According to Sudarmo, 40, a reog dancer from Ponorogo, before performing the dance he, like any other reog dancer, must first fast for a couple of days to prevent any possible mishaps. He also said a complete reog troupe consisted of between 20 and 40 people with one of them, called the Singobarong, being called on to perform the peacock dance.

"This dancer represents a knight whose face is that of a tiger, and on whose head a peacock, with its wings fully extended, is perched," he said.

Formidable strength

A Singobarong must have formidable strength to be capable of dancing with the peacock mask, which weighs from 40 to 100 kilos.

Besides the peacock dance, a reog troupe traditionally features a dancer playing the role of King Klana Sewandono, who is depicted as a person with magical powers and a magic whip called Pecut Samandiman. There is also a dancer assuming the role of Bujangganong, the king's chief minister, usually depicted as an ugly faced knight with comical gestures, and two or more dancers as the king's cavalry soldiers. These roles used to be danced by male teenagers called gemblak, but now female teenagers fill the roles.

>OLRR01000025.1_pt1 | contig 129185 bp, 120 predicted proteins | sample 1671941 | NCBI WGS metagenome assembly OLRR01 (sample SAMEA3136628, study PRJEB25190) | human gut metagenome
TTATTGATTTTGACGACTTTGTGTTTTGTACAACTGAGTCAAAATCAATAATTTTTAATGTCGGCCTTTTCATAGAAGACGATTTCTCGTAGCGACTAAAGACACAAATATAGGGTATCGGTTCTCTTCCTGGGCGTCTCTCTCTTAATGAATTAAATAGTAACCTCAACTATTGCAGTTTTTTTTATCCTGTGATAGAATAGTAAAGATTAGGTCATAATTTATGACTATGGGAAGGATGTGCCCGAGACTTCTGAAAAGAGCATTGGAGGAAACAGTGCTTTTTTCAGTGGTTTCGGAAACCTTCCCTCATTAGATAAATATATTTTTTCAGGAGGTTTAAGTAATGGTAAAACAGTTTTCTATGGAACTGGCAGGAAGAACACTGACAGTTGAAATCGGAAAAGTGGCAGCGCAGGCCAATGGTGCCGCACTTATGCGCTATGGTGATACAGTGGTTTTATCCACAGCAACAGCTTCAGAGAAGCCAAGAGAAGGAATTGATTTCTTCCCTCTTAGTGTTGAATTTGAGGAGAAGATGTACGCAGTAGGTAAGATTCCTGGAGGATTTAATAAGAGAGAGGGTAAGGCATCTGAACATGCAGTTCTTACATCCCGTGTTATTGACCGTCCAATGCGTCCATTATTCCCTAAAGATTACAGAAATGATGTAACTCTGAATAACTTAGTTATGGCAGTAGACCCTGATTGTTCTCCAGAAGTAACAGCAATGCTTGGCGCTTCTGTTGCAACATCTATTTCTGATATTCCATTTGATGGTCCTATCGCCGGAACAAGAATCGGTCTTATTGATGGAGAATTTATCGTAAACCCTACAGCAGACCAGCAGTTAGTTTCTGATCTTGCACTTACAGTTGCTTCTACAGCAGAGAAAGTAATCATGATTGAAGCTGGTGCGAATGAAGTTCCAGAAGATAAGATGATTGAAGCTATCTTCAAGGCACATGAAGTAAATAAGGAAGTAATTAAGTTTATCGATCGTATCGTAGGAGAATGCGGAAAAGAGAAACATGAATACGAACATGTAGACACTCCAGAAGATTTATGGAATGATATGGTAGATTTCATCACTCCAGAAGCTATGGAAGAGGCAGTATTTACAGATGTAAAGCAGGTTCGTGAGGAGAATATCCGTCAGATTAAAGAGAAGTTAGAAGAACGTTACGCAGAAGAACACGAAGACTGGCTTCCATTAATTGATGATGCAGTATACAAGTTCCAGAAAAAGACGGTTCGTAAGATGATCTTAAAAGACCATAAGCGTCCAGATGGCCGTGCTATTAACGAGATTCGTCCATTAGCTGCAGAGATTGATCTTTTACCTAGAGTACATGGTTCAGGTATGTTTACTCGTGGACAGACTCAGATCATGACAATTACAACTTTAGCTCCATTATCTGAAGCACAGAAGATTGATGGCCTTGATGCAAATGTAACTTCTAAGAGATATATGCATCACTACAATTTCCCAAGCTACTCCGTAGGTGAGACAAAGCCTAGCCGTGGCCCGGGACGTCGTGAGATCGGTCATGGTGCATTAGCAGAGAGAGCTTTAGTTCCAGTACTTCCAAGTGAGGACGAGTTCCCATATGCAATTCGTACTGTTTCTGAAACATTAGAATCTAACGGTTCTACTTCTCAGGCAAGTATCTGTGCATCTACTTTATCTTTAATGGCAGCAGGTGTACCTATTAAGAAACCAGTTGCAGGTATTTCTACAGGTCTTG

Then there is an escort group comprising dancers donning costumes usually worn by warok, ascetics who are martial arts experts. They are fiery-looking men with thick moustaches and beards, wearing belts which nearly reach the ground. A reog performance is usually accompanied by music played on traditional instruments known as kendhang, kempul, kenong, angklung and slompret (a flute which produces notes unique of a reog dance).

According to a well-known legend, the reog dance depicts a procession of the entourage of King Klana Sewandono, who is traveling to Kediri Kingdom to ask for the hand of Dewi Sanggalangit in marriage.

A version of this legend says the reog dance originated during the Kediri Kingdom in the 11th century.

The story goes that in the days of yore there stood a kingdom known as Batarangin, which was ruled by a wise young king called Klana Sewandono. His chief minister, Pujangga Anom, possessed magical powers. (In a reog dance he is known as Bujangganong.)